In integrative medicine we address contributing factors including your lifestyle habits in order to reduce inflammation and pain longterm plus support the body’s own natural healing mechanisms.

When I have an appointment with a patient, I spend a full hour discussing their concerns. I primarily cover eight different sections in this conversation including nutritional status, exercise, breathing, sleep, home environment, work environment, stress levels and mindfulness practices.

Below, I’ll be going through three of the most common areas we find links to pain, but you can go through all 8 sections as they apply to your personal health when you download my free personal health assessment.

3 Factors That Might Be Causing You Pain

  1. Nutrition

Most of us are aware that the quality of our health is intricately connected to the way that we eat, and it’s no different for chronic pain. Every single time that you eat something, you change your body chemistry, which can either promote inflammation or reduce it. Certain foods like sugar, processed foods, poor quality fats and oils or red meat are considered pro-inflammatory and should be reduced or eliminated if you deal with chronic pain.

3 Factors that Contribute to Chronic Pain + How to Manage it from an Integrative Medicine Perspective

Alternatively, following an anti-inflammatory diet can help to reduce your inflammation internally. This way of eating includes fruits and vegetables in abundance, anti-inflammatory herbs and spices like turmeric and ginger, and healthy omega-3 fats found in cold water fish, chia seeds and flax seeds.

Supplements for Chronic Pain

Nutrient intake as a whole is also incredibly important as certain deficiencies are linked to increased levels of pain.

Vitamin D deficiencies are common for those of us living in the northern hemisphere, but they’re also common in chronic pain populations across the globe. Low vitamin D levels are linked to body-wide inflammation as well as a weakened immune-system. If you aren’t able to get sun exposure year-round, supplementation can help you maintain healthy levels. Look for Vitamin D3 for best absorption and always take it with a source of healthy fat.

Magnesium is another common deficiency often pinpointed by symptoms, such as leg cramps, high blood pressure, constipation, cardiac arrhythmia and even fibromyalgia. The best forms to supplement with include chelated magnesium or magnesium glycinate.

2. Sleep

Research tells us that sleep deprivation can induce symptoms of pain, making it crucially important for you to get your 7-8 hours each night.

For quality restorative rest there are a couple of factors you need to consider.

Firstly, you want to give yourself time to wind down. That means turning off electronics about an hour before bed and doing something relaxing. Our laptops, televisions and phones emit a blue light that stimulates the brain and can interfere with sleep. (If for some reason you can’t avoid use before bed, limit your exposure with a blue light filter app – you can easily find a free option)

The second thing you want to do is darken your bedroom. Even a small crack of light can disrupt melatonin production and decrease your ability to fall into a deep sleep. Invest in room darkening curtains, or more affordably, a sleep mask. You should also cover the light from your alarm clock if you have one in your room.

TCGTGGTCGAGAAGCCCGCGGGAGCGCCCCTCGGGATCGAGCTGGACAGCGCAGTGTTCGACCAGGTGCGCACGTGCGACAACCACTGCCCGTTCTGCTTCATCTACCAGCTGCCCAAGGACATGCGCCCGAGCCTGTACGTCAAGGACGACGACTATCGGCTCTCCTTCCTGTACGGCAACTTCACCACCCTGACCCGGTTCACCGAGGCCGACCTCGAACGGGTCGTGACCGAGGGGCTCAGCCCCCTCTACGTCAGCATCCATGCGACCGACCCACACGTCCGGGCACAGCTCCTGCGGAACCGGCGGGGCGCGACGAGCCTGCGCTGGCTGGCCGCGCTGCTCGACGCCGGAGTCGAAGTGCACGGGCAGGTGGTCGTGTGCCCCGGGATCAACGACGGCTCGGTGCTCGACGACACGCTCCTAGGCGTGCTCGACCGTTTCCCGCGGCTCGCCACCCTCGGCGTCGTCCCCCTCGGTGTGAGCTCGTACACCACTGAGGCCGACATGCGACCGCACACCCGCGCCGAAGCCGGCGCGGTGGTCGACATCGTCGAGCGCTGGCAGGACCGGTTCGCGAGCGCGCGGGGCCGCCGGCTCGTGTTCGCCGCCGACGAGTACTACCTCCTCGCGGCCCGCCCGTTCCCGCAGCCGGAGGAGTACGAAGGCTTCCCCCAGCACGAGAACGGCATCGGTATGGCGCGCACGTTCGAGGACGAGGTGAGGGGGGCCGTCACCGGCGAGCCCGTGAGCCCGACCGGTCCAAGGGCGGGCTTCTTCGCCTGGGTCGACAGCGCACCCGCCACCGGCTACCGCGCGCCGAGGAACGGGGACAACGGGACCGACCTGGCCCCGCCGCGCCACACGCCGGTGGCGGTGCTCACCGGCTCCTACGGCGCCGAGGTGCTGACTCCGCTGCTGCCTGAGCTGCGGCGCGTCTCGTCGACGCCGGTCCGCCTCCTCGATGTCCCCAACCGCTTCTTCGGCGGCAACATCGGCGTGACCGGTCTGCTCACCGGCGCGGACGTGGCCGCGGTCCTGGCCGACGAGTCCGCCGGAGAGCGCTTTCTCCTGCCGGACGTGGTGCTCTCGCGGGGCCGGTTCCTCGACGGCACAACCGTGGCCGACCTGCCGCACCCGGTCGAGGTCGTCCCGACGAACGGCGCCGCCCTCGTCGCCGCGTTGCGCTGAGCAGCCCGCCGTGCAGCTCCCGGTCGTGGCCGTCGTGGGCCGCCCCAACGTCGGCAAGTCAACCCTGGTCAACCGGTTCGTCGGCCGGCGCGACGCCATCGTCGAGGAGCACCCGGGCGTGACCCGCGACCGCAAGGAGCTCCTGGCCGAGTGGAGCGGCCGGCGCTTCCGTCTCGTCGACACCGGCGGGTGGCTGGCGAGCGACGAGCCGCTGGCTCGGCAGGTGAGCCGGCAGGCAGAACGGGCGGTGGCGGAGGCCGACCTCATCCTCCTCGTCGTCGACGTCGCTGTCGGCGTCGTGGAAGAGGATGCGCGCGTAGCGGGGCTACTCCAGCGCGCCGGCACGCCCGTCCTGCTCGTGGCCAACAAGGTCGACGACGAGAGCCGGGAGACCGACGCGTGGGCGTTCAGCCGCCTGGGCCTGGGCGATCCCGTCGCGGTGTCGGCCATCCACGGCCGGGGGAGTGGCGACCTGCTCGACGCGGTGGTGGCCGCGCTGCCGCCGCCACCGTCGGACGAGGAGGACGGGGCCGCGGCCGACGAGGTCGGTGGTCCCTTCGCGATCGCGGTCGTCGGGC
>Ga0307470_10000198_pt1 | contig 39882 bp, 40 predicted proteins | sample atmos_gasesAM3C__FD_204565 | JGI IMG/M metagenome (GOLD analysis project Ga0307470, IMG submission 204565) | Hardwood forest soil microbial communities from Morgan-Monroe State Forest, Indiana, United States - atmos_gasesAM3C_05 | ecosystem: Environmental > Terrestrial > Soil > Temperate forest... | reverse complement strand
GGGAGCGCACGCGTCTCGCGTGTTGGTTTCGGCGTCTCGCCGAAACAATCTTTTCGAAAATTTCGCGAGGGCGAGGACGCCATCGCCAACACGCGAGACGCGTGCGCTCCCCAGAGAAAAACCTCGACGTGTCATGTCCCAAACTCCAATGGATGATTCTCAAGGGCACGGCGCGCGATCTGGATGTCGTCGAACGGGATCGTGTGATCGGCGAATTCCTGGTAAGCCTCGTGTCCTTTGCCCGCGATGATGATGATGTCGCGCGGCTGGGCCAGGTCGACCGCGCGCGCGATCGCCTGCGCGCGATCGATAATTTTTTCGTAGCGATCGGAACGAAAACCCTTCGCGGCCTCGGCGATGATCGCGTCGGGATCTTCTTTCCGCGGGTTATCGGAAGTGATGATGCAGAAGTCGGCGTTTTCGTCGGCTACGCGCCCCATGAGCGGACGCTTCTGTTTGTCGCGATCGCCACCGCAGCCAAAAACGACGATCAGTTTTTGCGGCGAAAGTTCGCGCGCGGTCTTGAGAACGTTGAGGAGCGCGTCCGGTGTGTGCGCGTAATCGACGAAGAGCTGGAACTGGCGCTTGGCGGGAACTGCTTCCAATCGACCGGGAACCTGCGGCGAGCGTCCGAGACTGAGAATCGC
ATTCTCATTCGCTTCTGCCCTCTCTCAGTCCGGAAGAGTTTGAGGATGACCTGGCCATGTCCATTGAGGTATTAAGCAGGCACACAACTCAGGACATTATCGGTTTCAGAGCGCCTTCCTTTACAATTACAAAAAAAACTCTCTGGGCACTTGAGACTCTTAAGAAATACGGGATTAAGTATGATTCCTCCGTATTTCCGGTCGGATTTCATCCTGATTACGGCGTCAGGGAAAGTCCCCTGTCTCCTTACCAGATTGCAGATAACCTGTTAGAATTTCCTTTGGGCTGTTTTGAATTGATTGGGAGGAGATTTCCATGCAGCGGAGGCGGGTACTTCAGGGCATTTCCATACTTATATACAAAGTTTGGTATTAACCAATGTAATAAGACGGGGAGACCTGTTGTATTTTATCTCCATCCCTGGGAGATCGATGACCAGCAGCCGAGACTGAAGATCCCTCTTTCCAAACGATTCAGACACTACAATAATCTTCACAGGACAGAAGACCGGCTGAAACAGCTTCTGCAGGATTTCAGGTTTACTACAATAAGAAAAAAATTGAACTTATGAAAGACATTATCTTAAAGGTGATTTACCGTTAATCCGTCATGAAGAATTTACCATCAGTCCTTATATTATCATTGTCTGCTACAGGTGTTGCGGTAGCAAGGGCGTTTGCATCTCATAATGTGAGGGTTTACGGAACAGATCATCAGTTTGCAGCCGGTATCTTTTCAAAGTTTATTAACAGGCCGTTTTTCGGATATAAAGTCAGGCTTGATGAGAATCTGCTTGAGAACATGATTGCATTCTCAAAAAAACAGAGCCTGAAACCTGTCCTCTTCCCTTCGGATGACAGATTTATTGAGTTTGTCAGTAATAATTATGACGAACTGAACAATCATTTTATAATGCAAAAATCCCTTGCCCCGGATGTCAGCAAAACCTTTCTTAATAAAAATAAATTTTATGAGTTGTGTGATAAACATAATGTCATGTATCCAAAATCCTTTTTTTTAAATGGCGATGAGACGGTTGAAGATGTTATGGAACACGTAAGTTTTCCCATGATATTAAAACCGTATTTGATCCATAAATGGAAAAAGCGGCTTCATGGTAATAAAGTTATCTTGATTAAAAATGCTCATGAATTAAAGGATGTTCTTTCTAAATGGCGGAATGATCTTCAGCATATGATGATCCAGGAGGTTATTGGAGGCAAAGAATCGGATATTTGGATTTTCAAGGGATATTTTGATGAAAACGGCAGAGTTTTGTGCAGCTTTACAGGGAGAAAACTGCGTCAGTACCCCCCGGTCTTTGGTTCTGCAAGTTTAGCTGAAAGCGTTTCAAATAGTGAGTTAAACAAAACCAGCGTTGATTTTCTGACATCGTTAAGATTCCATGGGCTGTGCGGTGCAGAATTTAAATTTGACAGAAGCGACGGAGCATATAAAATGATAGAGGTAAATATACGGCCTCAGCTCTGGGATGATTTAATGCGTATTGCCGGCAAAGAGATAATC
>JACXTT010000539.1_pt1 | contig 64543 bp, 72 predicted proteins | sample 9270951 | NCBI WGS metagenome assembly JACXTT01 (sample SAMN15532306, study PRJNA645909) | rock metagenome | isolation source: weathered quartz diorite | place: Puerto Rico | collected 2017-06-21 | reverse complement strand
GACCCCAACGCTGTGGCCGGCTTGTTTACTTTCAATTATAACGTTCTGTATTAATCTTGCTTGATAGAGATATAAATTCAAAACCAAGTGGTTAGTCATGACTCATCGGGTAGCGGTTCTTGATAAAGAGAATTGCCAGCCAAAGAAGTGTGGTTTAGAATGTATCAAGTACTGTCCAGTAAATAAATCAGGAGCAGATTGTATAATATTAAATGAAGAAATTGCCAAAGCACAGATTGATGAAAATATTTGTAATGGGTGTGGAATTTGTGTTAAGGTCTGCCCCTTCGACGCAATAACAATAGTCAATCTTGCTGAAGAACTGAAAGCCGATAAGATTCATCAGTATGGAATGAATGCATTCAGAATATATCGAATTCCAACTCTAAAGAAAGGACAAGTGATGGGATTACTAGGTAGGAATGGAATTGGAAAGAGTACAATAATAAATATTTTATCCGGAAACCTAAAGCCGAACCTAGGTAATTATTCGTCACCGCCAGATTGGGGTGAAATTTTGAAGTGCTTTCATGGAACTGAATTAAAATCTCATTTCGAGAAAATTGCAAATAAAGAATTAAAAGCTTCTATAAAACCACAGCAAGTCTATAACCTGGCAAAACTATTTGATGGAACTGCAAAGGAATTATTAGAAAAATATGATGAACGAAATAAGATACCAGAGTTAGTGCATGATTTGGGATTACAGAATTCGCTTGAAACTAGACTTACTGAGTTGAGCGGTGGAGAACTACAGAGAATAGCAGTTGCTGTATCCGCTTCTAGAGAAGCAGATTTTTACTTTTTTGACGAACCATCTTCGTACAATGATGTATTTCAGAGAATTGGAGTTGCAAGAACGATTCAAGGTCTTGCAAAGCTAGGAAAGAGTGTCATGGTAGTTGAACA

3. Stress

Stress is an unavoidable day to day reality that comes and goes in varying degrees. If you’re someone who feels the burden of stress on a regular basis and might even notice physical effects like changes in your sleep patterns or appetite, you need to start integrating a mindfulness practice. Stress creates a pro-inflammatory state internally, and as you likely know, more inflammation = more pain.

A few stress-relieving strategies I recommend to patients include meditation (even if it’s simply 5-10 minutes a day), a gratitude practice, or yoga or light exercise like walking.

For stress relief, there really is no one size fits all approach. You have to find what makes you feel calm and balanced. The only rule is that you regularly carve time out for that self-care.

I hope you’re able to use this information in your personal life to help manage your pain more holistically. For more information, or if you have any personal health-related questions and need a little guidance, I host a free monthly Q&A webinar session and would love to help support you.

Dr. Heather Tick MD

For over 25 years Dr. Heather Tick has dedicated herself to researching evidence-based holistic treatments for pain and inflammation. A multiple-book author, including the highly acclaimed Holistic Pain Relief – An In-Depth Guide to Managing Chronic Pain, Dr. Tick empowers her patients to live free of pain and full of life. She is the first holder of the prestigious Gunn-Loke Endowed Professorship of Integrative Pain Medicine at the University of Washington and a Clinical Associate Professor at the University of Washington in the departments of Family Medicine and Anesthesiology & Pain Medicine.

 

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How To Get Beautiful Holiday Cards Done Online http://chronicallywhole.com/get-beautiful-holiday-cards-done-online/ http://chronicallywhole.com/get-beautiful-holiday-cards-done-online/#respond Wed, 29 Nov 2017 01:09:54 +0000 http://chronicallywhole.com/?p=1732 When you’re not feeling well, participating in “normal” traditional Holiday activities can be arduous or even impossible. Coordinating annoyingly perfect matching outfits for yourself and your people, scheduling your super-model photo shoot, ordering Christmas cards, and then having to handwrite addresses on each envelope can feel like a Herculean task. Oh, and then you still have to remember to actually